A scheme to reduce out-of-hours home visits by GPs has been withdrawn amid complaints from GPs.
Many out-of-hours providers across the UK, such as On Call Care in Kent and Urgent Care 24 in Liverpool, monitor the number of home visits GPs carry out and the proportion of calls GPs can resolve over the telephone to assess performance.
But the East of England Ambulance Service, which runs out-of-hours care in Norfolk and Essex, put such restrictions on eligibility for home visits that elderly patients were forced to travel to an out-of-hours centre.
But restrictions put in place to reduce Norfolk's higher than average number of out-of-hours home visits had been withdrawn amid complaints, said Norfolk LMC medical secretary Dr Simon Lockett.
'It was very prescriptive. They were taking away the freedom to make concessions for certain visits,' he said.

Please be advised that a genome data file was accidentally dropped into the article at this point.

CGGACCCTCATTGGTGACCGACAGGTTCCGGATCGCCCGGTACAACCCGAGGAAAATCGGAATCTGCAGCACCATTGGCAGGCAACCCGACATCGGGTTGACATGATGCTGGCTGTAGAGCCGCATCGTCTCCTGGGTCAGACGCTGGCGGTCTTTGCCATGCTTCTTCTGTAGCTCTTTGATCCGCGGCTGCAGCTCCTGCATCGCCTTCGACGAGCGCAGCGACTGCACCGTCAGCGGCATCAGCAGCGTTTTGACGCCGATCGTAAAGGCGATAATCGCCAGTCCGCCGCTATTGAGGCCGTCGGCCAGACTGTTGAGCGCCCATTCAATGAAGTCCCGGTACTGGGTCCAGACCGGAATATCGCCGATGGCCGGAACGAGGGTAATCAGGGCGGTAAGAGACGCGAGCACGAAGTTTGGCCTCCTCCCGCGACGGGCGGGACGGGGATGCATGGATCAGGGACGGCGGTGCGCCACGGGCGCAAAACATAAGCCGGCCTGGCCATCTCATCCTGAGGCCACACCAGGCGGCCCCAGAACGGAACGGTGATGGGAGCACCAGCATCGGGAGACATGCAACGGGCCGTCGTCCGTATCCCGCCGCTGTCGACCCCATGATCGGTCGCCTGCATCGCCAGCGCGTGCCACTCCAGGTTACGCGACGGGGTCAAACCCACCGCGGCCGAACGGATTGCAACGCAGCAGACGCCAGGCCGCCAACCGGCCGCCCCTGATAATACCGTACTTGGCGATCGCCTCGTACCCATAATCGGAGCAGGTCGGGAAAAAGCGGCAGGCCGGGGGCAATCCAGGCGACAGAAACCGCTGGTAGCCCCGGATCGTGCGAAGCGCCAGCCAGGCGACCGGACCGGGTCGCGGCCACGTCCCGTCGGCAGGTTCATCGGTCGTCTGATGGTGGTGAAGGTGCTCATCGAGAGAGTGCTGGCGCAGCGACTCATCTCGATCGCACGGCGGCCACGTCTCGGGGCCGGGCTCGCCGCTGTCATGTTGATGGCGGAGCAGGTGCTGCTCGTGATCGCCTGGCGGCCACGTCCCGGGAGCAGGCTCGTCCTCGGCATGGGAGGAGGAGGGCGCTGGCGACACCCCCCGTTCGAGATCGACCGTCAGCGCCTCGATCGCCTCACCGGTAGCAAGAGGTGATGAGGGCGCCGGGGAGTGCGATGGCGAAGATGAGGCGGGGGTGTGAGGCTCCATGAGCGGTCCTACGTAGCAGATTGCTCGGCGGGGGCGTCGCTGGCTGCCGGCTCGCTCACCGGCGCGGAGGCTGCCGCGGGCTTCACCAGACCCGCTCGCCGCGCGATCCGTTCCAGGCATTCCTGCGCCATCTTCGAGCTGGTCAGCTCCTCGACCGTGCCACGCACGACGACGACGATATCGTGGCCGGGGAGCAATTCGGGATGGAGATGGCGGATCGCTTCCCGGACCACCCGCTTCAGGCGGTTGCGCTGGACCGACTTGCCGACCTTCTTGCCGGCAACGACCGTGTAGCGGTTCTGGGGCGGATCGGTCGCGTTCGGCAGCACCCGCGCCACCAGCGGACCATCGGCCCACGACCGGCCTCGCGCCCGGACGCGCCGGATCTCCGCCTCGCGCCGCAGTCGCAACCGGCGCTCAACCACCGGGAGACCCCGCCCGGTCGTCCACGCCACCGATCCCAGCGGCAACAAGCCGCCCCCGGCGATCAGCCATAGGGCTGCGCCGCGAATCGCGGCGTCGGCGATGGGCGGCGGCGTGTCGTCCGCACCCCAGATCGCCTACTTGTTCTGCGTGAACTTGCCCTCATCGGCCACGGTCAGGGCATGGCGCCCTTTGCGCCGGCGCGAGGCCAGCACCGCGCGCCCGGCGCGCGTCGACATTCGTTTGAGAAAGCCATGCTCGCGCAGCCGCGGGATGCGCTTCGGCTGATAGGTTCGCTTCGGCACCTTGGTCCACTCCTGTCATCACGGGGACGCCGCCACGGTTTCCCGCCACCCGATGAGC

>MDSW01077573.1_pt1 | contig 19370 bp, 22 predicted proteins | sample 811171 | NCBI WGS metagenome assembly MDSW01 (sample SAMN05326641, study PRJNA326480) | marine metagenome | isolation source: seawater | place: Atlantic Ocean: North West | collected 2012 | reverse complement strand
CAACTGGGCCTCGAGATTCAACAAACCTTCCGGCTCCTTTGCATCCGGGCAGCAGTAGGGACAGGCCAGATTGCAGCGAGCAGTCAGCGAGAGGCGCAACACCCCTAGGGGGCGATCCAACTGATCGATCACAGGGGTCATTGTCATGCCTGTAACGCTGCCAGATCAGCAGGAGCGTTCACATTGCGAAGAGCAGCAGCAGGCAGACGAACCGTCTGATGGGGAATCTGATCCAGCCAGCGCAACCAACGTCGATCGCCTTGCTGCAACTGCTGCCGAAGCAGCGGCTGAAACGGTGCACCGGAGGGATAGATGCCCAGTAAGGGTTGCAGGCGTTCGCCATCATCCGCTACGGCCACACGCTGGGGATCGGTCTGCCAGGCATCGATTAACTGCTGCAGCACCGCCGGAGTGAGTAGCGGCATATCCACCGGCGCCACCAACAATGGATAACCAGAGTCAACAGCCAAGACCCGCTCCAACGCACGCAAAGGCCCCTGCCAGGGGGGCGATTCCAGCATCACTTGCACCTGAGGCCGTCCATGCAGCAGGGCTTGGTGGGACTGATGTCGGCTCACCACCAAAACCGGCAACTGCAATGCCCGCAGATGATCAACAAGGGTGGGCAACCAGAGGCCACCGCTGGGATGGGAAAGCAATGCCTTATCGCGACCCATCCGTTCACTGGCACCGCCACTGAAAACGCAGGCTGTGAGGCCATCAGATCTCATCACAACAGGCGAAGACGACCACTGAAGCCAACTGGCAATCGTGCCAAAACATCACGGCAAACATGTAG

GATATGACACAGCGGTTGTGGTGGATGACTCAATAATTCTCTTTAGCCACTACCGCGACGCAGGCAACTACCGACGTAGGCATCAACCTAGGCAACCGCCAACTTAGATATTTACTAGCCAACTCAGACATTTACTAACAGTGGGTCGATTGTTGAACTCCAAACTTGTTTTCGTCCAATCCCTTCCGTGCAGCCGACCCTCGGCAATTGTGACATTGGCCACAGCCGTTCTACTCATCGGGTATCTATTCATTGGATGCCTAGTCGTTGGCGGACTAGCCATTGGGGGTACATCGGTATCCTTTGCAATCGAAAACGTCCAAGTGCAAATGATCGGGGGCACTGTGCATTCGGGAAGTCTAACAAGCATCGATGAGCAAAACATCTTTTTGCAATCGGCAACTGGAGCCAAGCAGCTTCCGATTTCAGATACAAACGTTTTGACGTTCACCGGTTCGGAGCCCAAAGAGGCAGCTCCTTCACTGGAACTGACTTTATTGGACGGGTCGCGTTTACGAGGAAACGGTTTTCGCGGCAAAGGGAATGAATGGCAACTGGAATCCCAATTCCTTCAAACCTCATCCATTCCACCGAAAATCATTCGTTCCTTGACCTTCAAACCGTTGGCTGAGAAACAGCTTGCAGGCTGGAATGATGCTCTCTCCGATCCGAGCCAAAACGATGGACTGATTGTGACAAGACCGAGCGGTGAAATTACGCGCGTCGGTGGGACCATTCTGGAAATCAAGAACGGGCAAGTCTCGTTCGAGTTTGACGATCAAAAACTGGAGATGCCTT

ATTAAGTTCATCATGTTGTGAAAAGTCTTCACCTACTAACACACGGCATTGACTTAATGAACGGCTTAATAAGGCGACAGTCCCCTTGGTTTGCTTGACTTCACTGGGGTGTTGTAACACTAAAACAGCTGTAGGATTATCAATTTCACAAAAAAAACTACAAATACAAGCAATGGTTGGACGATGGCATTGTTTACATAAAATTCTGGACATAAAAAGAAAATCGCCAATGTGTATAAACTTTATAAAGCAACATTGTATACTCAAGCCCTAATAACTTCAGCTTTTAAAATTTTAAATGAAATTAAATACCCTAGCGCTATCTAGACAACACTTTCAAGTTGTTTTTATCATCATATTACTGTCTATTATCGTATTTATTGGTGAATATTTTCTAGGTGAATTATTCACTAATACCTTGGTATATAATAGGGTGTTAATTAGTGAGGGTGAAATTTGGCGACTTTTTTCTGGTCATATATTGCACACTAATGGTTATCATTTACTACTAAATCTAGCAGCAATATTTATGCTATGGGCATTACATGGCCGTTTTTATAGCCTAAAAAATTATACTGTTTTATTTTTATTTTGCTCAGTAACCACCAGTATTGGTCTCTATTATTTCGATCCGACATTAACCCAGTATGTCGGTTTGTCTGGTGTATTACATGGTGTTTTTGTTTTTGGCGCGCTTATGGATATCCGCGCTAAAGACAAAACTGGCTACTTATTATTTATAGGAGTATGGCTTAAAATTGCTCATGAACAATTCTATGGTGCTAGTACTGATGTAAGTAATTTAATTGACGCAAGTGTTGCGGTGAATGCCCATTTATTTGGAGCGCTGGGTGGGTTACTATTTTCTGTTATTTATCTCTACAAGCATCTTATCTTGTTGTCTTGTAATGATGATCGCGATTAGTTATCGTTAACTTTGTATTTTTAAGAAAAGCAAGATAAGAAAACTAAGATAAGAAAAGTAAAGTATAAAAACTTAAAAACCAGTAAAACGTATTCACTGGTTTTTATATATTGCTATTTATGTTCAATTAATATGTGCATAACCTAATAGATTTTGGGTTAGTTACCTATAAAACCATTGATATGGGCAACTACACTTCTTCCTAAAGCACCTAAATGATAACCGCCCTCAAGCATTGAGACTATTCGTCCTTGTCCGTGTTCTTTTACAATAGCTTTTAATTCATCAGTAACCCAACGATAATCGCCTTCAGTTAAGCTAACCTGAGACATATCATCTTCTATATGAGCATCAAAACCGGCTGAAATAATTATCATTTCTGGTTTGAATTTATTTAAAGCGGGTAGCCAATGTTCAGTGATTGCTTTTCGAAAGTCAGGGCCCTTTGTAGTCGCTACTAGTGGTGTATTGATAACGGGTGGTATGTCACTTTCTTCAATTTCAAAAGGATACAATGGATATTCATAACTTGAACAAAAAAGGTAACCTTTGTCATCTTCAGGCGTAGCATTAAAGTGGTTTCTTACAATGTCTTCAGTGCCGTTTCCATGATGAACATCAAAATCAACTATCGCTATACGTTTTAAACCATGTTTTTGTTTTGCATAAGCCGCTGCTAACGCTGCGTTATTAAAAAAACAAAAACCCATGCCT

'It was introduced without any discussion.'
The guidance stated that patients should only be seen at home if they have symptoms such as chest pain.
All other calls should be classed as low priority, it said.
Out-of-hours GPs in the area said it was unfair on elderly patients who found it difficult to travel to the out-of-hours care centre - the only one in the county.
'Patients in nursing and care homes must attend the centre if their condition is such that they can travel,' the guidance stated.
A spokesperson for the East of England Ambulance Service said the guidance was being rewritten.
The protocols were taken from Essex, where it 'worked well' according to the ambulance trust.
'Norfolk is rural and I think many of the complaints related to travel,' said a spokeswoman.
The NHS Alliance defended performance management of out-of-hours GPs. A spokesman said comparing the numbers of referrals for prescribing decisions and home visits was an important way to ensure patients receive high-quality care.
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